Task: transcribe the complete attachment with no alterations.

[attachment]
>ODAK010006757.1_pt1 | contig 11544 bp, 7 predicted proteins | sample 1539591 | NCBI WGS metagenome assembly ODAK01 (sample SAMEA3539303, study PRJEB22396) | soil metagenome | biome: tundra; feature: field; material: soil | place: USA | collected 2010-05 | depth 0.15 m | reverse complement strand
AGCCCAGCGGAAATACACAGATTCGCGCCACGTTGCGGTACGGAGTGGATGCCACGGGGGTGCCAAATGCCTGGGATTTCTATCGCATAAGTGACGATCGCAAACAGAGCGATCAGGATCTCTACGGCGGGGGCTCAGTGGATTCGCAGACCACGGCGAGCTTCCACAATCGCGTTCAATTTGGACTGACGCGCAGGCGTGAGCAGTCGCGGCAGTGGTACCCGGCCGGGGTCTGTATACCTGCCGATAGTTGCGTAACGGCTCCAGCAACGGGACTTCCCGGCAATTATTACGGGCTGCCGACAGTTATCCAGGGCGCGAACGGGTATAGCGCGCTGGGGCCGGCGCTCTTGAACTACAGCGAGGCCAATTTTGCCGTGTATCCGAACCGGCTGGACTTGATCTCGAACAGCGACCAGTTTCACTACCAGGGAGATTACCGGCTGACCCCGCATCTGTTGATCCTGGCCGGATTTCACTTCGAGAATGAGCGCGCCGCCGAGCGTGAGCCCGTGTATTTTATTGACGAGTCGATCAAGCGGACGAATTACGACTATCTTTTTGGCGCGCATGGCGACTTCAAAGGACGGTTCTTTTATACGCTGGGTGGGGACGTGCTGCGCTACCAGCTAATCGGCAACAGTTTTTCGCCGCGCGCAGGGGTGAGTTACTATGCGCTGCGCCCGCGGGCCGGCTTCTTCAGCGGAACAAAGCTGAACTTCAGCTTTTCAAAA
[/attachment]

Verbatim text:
>ODAK010006757.1_pt1 | contig 11544 bp, 7 predicted proteins | sample 1539591 | NCBI WGS metagenome assembly ODAK01 (sample SAMEA3539303, study PRJEB22396) | soil metagenome | biome: tundra; feature: field; material: soil | place: USA | collected 2010-05 | depth 0.15 m | reverse complement strand
AGCCCAGCGGAAATACACAGATTCGCGCCACGTTGCGGTACGGAGTGGATGCCACGGGGGTGCCAAATGCCTGGGATTTCTATCGCATAAGTGACGATCGCAAACAGAGCGATCAGGATCTCTACGGCGGGGGCTCAGTGGATTCGCAGACCACGGCGAGCTTCCACAATCGCGTTCAATTTGGACTGACGCGCAGGCGTGAGCAGTCGCGGCAGTGGTACCCGGCCGGGGTCTGTATACCTGCCGATAGTTGCGTAACGGCTCCAGCAACGGGACTTCCCGGCAATTATTACGGGCTGCCGACAGTTATCCAGGGCGCGAACGGGTATAGCGCGCTGGGGCCGGCGCTCTTGAACTACAGCGAGGCCAATTTTGCCGTGTATCCGAACCGGCTGGACTTGATCTCGAACAGCGACCAGTTTCACTACCAGGGAGATTACCGGCTGACCCCGCATCTGTTGATCCTGGCCGGATTTCACTTCGAGAATGAGCGCGCCGCCGAGCGTGAGCCCGTGTATTTTATTGACGAGTCGATCAAGCGGACGAATTACGACTATCTTTTTGGCGCGCATGGCGACTTCAAAGGACGGTTCTTTTATACGCTGGGTGGGGACGTGCTGCGCTACCAGCTAATCGGCAACAGTTTTTCGCCGCGCGCAGGGGTGAGTTACTATGCGCTGCGCCCGCGGGCCGGCTTCTTCAGCGGAACAAAGCTGAACTTCAGCTTTTCAAAA